TUCSON, Ariz. – As the migrant caravan makes its way to the U.S. border, stirring up a political frenzy days before the midterms, few races are feeling the impact of it more than Arizona’s 2nd Congressional district.
The district, which stretches from Tucson to the New Mexico border, includes a large swath of the U.S-Mexican border.
Democrat Congresswoman Ann Kirkpatrick, who’s running on a platform of protecting health care, veterans’ services, and “comprehensive immigration reform— is running against Republican businesswoman Lea Marquez Peterson, who is pushing for term limits, border security, and a strong economy.
It’s a race that “everybody’s going to be watching” said University of Arizona political science professor Thomas Volgy. He called it one of the “bellwether districts” that swings back and forth between Democrats and Republicans.
“If the Democrats carry this district, they have a good opportunity to reverse the House majority. If they lose this district, then it's maybe much more unlikely that there will be a blue wave in the House of Representatives,” Volgy said.
As the migrant caravan has become a flashpoint in the immigration debate, voters in the district said the issue is particularly important to them because of their proximity to the border.
“Especially now that we have this caravan of I think 14,000 people coming here trying to enter the country illegally, I think it’s a critical issue for our country that’s going to be a critical issue for years to come, as well,” said Mitch Chrismer, a Tucson voter.
Esther Macias, a Tucson voter, also said she was closely monitoring the caravan.
“It’s very important because we’re so close to the border, it’s very important for us,” Macias said.
Both candidates recognize that the race is being closely watched and that the results are critical to the future of both parties.
“They say the path for Democrats flipping the house runs through this district so it’s a very, very key district nationally and we’re getting a lot of national attention because of that,” Kirkpatrick said. “It has been held by Democrats and Republicans and because voter registration is so even so it really depends on who works the hardest and who gets the voters out to vote…I’m ready to hit the ground running.”
Marquez Peterson said a win from her would help her party.
“This seat is vitally important—to keep our House majority, to keep the great progress we've had in the economy,” Marquez Peterson said. “I think people see that with the Tax and Jobs Act that passed, with consumer confidence being so high and small business confidence being so high, we need to keep this progress going and that’s why it's so important to vote Republican, vote for someone who's locally from this community and in this upcoming race in CD-2.”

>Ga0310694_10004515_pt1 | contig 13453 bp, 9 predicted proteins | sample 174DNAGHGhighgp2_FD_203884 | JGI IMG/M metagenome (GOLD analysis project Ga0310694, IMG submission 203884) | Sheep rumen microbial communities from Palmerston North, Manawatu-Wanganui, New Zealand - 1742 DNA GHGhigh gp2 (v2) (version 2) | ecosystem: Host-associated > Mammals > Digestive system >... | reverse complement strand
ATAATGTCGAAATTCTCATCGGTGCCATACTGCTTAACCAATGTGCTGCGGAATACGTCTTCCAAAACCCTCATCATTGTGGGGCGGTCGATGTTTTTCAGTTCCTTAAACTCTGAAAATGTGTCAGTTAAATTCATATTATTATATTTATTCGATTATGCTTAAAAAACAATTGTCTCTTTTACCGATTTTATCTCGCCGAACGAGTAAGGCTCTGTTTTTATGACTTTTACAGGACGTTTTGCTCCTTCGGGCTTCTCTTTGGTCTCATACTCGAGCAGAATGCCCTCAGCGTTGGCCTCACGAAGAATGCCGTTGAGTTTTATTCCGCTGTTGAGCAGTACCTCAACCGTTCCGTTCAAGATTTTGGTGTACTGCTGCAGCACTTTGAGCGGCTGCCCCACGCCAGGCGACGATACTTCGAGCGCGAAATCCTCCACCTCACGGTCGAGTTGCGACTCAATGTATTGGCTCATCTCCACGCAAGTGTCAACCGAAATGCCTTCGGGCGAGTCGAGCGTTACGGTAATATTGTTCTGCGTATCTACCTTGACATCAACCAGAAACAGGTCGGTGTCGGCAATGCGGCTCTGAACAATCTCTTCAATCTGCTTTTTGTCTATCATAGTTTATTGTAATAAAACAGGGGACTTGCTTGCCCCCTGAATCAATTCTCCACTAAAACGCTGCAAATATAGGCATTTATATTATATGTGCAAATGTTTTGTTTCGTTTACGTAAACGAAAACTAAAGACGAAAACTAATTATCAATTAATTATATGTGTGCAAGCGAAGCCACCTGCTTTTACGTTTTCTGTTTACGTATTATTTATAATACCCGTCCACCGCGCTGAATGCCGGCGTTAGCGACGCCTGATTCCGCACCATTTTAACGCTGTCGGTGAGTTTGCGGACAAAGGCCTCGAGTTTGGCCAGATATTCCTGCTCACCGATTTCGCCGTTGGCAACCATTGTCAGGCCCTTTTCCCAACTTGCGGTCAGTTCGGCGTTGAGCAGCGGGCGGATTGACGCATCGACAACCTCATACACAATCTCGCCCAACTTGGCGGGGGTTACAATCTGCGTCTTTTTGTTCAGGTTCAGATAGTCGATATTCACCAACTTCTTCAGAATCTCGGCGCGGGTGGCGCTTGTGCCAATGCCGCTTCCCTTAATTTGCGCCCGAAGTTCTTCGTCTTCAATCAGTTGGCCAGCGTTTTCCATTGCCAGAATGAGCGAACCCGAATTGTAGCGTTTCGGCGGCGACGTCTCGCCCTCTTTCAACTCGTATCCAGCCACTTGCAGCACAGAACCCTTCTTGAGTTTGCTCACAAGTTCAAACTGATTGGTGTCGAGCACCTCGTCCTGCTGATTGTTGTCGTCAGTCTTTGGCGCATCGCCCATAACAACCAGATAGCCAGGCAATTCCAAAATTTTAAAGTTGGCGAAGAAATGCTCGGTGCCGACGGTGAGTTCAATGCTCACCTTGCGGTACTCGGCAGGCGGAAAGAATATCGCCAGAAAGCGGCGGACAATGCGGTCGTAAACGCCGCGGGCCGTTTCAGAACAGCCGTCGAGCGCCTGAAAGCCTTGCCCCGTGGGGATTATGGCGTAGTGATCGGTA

The latest Fox News’ Power Rankings shows this seat as Lean Democrat.
Voters here say they are closely looking at where the candidates stand on border issues.
Kirkpatrick told Fox News she plans on having working groups to talk about issues that include immigration, while Marquez Peterson told Fox News an important issue in the region is border security that deals with drug smuggling and human trafficking. She has called for wall “where it makes sense.”
Just like the candidates, voters here are split on the immigration debate and the caravan.
“We wouldn’t be a country without immigrants…immigrants (are) the lifeblood of what makes the United States of America,” said Tucson voter Robin Williams. “To somehow paint people who are coming here for an opportunity as being bad is absurd, it’s not what we’re about.”
Phoenix voter Darren Thompson, who was in Tucson on Wednesday, said members of the caravan should reassess their method of gaining entry.
“I understand their plight and I think I have a high level of sensitivity to that plight—however, there's a specific way that things have to be done and I'm not sure that that is the right strategy in order to get the point across,” Thompson said. “Unfortunately, I don’t think that's going to end well for anyone.”
The district has 144,365 registered Democrat voters, 138,008 Republican voters, and 132,889 voters listed as ‘other’—which could mean many of those are independent voters. So, winning that independent vote is key in these coming weeks.
“I've personally always run like I'm three points down and then we'll see what happens on Election Day,” Kirkpatrick said. “You never know.”
Marquez Peterson said the race will be tight.
“It is going to be a very close race,” she said, “it always has been through various folks that have run."
“I've personally always run like I'm three points down and then we'll see what happens on Election Day…you never know,” Kirkpatrick said.
“It is going to be a very close race, it always has been through various folks that have run,” Marquez Peterson said.
Volgy said most Republicans and Democrats are set on how they want to vote but that the Independent vote has always been important in this district.
“It is also (the Independent vote) very important now…Independents appear to be significantly negative about the president which gives the Democrats a significant advantage...whoever is on the side of the President does well, off-year elections it’s the exact opposite, so we’ll see this time,” Volgy said.